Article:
U.S. Attorney (2006–2007)

Portrait of U.S. Attorney Tim Griffin

In September 2006, after ending a one-year military mobilization assignment, Griffin began working as a special assistant to Bud Cummins, United States Attorney for the Eastern District of Arkansas.[5]

On December 15, 2006, the Justice Department announced that Griffin would be appointed interim U.S. Attorney for the Eastern District of Arkansas, effective December 20, 2006, the date when the resignation of Cummins took effect.[6][7][8][9]

Before a March 2006 revision to the PATRIOT Act, interim U.S. Attorneys had a 120-day term limit, pending confirmation by the Senate of a Presidential nominee. The Attorney General makes interim appointments; after the revision, the Attorney General's interim appointees had no term limit, effectively bypassing the Senate confirmation process if the President declined to put forward a nomination. Griffin was among the first group of interim attorneys appointed by the Attorney General without a term limit.[10] Gonzales's decision to bypass confirmation for Griffin particularly angered Arkansas's two U.S. Senators, Blanche Lincoln and Mark Pryor. Lincoln and Pryor both stated that Gonzales promised them Griffin would go before the Senate for confirmation. Gonzales's decision not to do so prompted Lincoln and Pryor to join many of their Democratic colleagues in demanding Gonzales's resignation or firing.[11]

On May 30, 2007, Griffin resigned from his position effective June 1, 2007[12] with a tearful speech declaring that public service "not worth it. I'm married now and have a kid. I'm sorry I put my wife through this and I'm trying to move on."[13]

Documents released by a subsequent Congressional investigation showed that, in the summer of 2006, White House officials wanted a vacant slot in Little Rock, Arkansas, so Griffin could fill it. Prior to this, he was a top Republican researcher and aide to Rove.[14] On February 16, 2007, 10 days after McNulty testified that Cummins was dismissed to create a vacancy for Griffin's appointment, Griffin announced he would not seek the presidential nomination to be U.S. attorney in Little Rock.[15]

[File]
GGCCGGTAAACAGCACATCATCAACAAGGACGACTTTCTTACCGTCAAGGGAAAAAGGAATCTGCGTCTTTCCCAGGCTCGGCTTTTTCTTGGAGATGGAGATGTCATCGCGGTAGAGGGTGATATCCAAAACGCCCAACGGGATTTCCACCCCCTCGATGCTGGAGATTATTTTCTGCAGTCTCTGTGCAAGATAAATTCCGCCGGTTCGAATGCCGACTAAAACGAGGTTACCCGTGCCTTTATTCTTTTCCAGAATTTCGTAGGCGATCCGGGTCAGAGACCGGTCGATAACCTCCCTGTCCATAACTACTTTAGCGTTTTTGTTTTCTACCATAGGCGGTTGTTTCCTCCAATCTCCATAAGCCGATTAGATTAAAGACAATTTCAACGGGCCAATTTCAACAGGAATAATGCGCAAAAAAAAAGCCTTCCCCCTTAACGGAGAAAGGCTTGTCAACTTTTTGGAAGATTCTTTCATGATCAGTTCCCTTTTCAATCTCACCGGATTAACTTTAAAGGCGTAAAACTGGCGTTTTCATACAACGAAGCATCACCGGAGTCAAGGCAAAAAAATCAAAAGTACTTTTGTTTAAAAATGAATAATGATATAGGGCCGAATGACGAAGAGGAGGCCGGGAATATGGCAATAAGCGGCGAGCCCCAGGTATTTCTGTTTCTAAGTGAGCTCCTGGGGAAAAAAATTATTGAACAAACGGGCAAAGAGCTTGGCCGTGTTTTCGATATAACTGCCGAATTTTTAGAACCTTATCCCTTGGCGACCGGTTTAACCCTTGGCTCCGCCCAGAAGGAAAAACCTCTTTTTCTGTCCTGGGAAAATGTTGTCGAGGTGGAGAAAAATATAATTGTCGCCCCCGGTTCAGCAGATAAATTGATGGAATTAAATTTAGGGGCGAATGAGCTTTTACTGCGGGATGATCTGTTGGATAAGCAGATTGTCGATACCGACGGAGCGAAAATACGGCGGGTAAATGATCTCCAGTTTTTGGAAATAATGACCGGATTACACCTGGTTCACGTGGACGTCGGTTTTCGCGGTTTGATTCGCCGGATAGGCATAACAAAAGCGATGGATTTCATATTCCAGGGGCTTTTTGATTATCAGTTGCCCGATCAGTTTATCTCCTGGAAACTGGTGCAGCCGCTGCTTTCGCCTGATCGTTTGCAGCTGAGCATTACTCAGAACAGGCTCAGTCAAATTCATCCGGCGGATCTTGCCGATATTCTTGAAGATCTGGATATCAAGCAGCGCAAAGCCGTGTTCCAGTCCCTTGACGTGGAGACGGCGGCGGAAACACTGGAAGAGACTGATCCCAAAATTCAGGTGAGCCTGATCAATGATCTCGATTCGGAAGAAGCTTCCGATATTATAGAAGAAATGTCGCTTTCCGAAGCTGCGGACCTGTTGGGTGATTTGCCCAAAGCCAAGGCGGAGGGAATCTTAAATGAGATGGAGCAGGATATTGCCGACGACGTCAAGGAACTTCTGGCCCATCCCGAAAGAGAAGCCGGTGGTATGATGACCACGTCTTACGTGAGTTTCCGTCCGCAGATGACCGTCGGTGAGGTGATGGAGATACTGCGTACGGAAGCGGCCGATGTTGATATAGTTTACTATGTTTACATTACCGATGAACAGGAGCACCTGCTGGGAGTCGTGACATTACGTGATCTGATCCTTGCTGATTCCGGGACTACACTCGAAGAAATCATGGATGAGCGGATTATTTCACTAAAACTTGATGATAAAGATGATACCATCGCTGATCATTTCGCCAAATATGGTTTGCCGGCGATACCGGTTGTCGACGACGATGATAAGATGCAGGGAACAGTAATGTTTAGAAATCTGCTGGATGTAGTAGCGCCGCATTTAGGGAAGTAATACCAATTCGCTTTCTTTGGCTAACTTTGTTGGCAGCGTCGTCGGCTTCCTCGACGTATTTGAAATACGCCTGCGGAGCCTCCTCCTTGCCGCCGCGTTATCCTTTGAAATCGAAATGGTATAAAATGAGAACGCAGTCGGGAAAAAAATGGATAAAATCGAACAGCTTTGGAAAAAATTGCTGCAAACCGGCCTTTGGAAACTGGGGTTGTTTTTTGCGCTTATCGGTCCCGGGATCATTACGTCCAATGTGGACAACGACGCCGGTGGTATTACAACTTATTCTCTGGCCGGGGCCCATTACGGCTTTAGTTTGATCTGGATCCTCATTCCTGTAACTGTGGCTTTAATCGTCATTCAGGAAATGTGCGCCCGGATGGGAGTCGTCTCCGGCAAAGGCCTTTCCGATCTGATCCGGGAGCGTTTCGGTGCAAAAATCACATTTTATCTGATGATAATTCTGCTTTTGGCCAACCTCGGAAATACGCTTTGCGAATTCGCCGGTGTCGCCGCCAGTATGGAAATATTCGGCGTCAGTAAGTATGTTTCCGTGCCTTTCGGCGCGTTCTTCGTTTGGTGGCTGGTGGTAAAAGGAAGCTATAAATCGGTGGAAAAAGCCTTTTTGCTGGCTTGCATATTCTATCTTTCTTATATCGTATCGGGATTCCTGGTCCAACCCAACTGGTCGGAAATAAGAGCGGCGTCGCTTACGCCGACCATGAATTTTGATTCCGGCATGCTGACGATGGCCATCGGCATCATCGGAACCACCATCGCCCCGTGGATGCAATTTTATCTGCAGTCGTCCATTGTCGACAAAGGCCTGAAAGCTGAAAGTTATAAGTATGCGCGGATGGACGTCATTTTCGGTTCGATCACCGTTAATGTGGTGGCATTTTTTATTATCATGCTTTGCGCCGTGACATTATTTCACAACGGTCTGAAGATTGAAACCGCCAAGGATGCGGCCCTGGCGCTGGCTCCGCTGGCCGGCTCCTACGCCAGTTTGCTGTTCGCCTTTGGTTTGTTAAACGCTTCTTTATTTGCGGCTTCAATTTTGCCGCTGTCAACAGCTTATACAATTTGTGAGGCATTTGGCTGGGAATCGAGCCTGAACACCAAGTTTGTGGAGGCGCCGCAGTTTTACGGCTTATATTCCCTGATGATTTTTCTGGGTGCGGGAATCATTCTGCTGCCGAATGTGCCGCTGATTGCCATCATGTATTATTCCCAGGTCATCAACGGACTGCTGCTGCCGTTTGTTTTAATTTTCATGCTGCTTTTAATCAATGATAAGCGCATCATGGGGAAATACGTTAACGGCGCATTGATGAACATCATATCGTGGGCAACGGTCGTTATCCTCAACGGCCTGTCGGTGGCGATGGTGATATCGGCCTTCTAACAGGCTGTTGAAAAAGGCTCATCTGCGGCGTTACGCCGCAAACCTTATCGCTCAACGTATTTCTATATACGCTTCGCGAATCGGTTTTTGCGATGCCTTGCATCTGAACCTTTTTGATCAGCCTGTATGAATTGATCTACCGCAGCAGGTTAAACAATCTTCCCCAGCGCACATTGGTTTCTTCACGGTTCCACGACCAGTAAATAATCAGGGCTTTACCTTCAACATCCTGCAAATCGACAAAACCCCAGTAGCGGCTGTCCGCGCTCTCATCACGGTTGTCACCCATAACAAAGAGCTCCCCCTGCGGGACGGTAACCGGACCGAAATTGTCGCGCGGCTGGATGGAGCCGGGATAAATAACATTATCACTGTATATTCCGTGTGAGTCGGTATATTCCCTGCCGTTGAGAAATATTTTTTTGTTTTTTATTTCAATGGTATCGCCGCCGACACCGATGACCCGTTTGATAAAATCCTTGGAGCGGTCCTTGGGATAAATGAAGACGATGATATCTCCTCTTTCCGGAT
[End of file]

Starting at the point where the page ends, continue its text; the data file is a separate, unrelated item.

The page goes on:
In September 2008, the Office of the Inspector General in the Department of Justice issued a report concluding that Cummins had not been removed for any reasons related to his performance, but rather to make a place for Griffin.[16][17]

On August 11, 2009, the New York Times reported that previously classified White House emails showed Karl Rove had lobbied for Griffin to be appointed Cummins's successor.[18]

2008 presidential election

On May 31, 2007, the Washington Post reported speculation that Griffin was in discussions with the then-nascent Presidential campaign of Fred Thompson for a top-level post.[19] Instead, Griffin set an office in Little Rock, Arkansas, for Mercury Public Affairs, a New York City-based firm, part of the Omnicom Group, where he had worked as general counsel and managing director. (The Thompson campaign paid Mercury Public Affairs to have Griffin as an advisor.[20]) Then, after a short period with Mercury, he started Griffin Public Affairs and the Griffin Law Firm.[21]